Every week I read a comic and then put into into three piles. It either makes the list or it doesn’t but I also have a third pile for those that I need to re-read to make worthy of a recommendation. This week I had a list of fifteen books and naturally you think you have been unnecessarily generous and maybe you should whittle it down. That defies the point of your initial reactions and cutting for the sake of cutting, but underneath it all there is nothing wrong with going with your gut instinct. So many of these books are on the list because their artwork is so amazing that I could never not want other people to read it, and some have worthwhile stories or excellent characters. And then there are those that are there as important pieces to a not so great story but the comic is essential reading. This week saw so many great books that I am not even going to dwell on the ones that did not make the list. Bring it on!
I am genuinely surprised at the brilliance of the storytelling in this book. It continues in similar vein to the opener of the series as Morrison takes another parallel universe and changes things subtly but importantly to provide a compelling story. It is frazzling my mind at how he does this because so many gimmick stories have come about from the multi universe tome, but this is a great work. The Society of Superheroes are so cool.
As much as you will hear me winge about changing artists during the middle of story arcs, I give full credit to Alex Sanchez for providing a new identity for this book, if anything it is less otherworldly and makes the story appear more realistic. I cannot knock Blackman’s storytelling and his angle on Elektra, but what I especially like is the ensemble of characters he has brought to her. It makes for interesting reading.
I am contemplating writing a post called, Why Daredevil is the best book out there today. Because Waid and Samnee create the most incredible stories and glorious art week in, week out, but they bring this fantasy element into reality. This one see a bunch of small kids who have the ability to psionically manipulate their surrounds, much like the classic movie Village of the Damned. However they keep it relevant to DD and slowly decrypt the happenings.
There are two reasons why I like this book: Firstly I love how Anka draws emotion and brings a quality that Bachalo just doesn’t. I like the Last Will story of Xavier and how this new mutant is all powerful, I know its repetitive and a little cheesy but its quite exciting to see another intriguing character.
A sad and fond farewell to the incredible Esad Ribic. The final page pays testament to the Iconic Art Post I once wrote about the man wielding two hammers. I shall be writing a post about this later. The comic was a great mixture of stories as well as a sad goodbye to the best art Thor has seen in a very long time.
There is a simple but incredible message at the end of this book. It is that of an end to a mentorship between Quentin and Logan. The story and art were perfectly fine but it was the final page that that resonated with me. The idea that there was never going to be a winner to this relationship, only a loser and to be able to see that takes such growth and maturity from a character we never thought capable of it.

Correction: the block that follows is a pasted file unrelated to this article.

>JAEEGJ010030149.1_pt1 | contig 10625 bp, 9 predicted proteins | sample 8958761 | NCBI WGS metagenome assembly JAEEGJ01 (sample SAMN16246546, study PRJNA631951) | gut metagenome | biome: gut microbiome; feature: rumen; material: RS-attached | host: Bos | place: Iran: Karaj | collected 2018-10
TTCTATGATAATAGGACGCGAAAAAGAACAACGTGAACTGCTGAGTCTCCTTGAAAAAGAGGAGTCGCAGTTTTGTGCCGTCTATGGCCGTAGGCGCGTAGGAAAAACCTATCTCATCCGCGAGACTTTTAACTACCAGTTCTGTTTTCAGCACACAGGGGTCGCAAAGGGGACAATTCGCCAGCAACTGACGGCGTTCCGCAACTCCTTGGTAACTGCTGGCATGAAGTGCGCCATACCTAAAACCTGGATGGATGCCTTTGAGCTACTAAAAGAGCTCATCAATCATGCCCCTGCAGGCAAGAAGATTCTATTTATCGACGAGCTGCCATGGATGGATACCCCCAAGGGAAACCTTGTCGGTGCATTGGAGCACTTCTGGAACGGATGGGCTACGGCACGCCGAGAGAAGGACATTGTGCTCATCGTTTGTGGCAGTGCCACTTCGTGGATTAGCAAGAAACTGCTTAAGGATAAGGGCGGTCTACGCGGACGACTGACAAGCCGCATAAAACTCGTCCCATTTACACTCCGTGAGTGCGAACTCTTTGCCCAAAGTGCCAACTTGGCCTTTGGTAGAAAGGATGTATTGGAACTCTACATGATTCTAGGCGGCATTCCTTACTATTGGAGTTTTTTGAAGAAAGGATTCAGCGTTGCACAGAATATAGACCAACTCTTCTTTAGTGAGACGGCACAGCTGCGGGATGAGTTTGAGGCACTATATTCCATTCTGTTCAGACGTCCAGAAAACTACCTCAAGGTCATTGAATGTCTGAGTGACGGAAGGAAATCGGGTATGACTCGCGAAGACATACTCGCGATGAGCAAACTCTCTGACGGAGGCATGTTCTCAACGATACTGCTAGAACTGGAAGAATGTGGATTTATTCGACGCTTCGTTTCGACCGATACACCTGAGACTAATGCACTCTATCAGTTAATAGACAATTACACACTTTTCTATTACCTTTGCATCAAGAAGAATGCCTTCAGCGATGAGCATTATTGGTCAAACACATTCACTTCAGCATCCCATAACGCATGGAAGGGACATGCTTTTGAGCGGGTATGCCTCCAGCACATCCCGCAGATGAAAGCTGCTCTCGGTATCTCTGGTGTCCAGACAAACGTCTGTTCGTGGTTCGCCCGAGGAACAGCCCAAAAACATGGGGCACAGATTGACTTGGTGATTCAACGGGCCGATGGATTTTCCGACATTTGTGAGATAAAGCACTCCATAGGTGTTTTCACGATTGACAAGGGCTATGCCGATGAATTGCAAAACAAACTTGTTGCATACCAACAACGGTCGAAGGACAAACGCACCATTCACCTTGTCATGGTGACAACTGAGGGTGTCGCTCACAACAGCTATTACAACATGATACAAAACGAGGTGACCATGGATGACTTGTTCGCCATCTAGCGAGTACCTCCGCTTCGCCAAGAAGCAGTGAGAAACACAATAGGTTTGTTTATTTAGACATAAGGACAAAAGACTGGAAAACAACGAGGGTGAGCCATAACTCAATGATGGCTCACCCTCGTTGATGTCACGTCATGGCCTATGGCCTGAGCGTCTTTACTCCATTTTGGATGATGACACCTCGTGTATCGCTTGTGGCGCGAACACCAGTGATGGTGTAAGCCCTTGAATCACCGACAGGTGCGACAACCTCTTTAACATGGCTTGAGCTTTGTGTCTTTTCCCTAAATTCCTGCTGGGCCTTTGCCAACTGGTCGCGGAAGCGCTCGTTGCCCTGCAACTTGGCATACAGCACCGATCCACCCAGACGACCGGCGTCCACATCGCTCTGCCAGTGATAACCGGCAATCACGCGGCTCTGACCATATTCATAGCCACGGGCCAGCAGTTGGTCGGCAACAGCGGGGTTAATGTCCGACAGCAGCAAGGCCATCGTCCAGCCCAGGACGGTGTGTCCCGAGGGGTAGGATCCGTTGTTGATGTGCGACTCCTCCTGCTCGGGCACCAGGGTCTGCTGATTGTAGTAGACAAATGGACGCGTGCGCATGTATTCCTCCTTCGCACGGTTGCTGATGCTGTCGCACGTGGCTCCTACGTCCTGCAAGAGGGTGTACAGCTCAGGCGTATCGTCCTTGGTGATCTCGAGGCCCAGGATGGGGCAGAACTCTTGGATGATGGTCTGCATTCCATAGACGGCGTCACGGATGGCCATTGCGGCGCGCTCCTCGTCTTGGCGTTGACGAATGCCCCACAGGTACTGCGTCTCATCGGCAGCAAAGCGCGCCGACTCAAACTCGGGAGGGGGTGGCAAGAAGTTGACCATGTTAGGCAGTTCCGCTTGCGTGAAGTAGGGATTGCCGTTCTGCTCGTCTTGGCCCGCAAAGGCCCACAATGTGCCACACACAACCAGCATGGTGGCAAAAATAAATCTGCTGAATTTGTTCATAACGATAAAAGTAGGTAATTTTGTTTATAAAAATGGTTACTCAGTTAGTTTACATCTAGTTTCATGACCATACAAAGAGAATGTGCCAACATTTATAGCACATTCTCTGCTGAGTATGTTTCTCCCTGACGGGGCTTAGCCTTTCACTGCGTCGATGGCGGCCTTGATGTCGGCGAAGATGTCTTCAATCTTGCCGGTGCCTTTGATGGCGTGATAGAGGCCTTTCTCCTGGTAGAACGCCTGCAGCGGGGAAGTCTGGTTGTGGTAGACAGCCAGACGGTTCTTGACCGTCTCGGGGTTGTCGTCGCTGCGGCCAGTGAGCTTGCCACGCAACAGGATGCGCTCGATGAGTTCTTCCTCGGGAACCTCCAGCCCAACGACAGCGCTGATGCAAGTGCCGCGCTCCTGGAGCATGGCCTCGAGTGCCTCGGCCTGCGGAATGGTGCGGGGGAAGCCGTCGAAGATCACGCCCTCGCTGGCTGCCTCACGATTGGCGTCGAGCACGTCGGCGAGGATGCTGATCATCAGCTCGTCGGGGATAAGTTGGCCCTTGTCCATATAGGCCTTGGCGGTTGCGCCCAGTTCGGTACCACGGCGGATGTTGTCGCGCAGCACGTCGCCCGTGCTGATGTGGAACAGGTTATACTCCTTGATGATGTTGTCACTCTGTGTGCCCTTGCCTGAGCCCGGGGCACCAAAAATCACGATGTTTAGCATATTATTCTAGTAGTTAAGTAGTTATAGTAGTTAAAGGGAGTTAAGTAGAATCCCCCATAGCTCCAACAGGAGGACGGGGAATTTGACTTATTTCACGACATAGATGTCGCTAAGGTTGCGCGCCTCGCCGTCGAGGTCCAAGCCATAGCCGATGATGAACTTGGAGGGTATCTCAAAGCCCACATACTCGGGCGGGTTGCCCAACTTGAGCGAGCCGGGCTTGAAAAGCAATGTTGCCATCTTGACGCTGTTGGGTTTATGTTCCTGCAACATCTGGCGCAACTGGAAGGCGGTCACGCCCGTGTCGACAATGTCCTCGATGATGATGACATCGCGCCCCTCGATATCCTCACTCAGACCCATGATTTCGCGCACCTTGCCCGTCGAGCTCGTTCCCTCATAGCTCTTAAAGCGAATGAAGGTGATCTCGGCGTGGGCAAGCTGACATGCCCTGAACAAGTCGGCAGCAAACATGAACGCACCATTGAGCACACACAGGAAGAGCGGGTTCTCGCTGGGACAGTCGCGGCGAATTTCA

I have much to say about this book and I will be reviewing it soon!
As much as I don’t like the name Doc Green, I do love this new Hulk character. We may have seen the intelligent Hulk before but I have no idea if we have ever seen him this badass before. His aggression in fighting evil is impressive and Im delighted to see where it goes, it is almost the opposite to Aaron’s Bruce who was decidedly evil for the greater good.
This is such a fun and enjoyable book with brilliant art and colouring. The story is a fantasy come adventurer tale of Kate who is in perpetual shock at her life turning upside down and a return to being a swashbuckler. Oh and this issue sees a dragon!
My love for Chaykin’s art will allow this book to always feature on this list. The Satellite Sam whodunnit is by no means a straightforward story and the players are sometimes difficult to follow. But an appreciation for the way Howard tells the story has to bring delight, but once again it is not to everyone’s taste as it does become quite sordid!
I am surprised to the longevity of this book because I did not see it maintaing for this long. The story is reliant on the horrific shock tactics but the characters are what keep it interesting. We are no longer seeing progress in the mystery of the island but how the crew handle quite desperate situations. The artwork is just breathtaking, check my Iconic Art Post if you want to read more: http://wp.me/p2DUQc-1nG
I just love Baal because he reminds me so much of Kanye West! There is even a song he made called “I am a God” that would fit perfectly for this opening scenes. As the mystery slowly reveals itself the story becomes quite compelling and we see Luci come into her own. McKelvie is just incredible on this book.
Tula Lotay’s art is so brilliant and dreamlike that it befits the classical Ellis storytelling strategy. It may appear to be a complete mystery but I find that being forgiving of that lends to truly enjoying the seemingly non linking scenes, especially when the book just looks so incredible.
I am amazed that I still collect thin book because I always think about dropping it but something always keeps me coming for more. I quite like how the story has made progress and the twists and turns that it involves. I have always had an adoration for Ryp’s refined spot style and his ability to portray anger and distress. I am very pleased the story has been allowed to run its course.
This book is fantastic in storytelling and in flowing art. Its brilliance lies in its incredible cast of rogue kids who are just trying to make sense of the world around them. I discuss this in detail in my post last week – http://wp.me/p2DUQc-1pd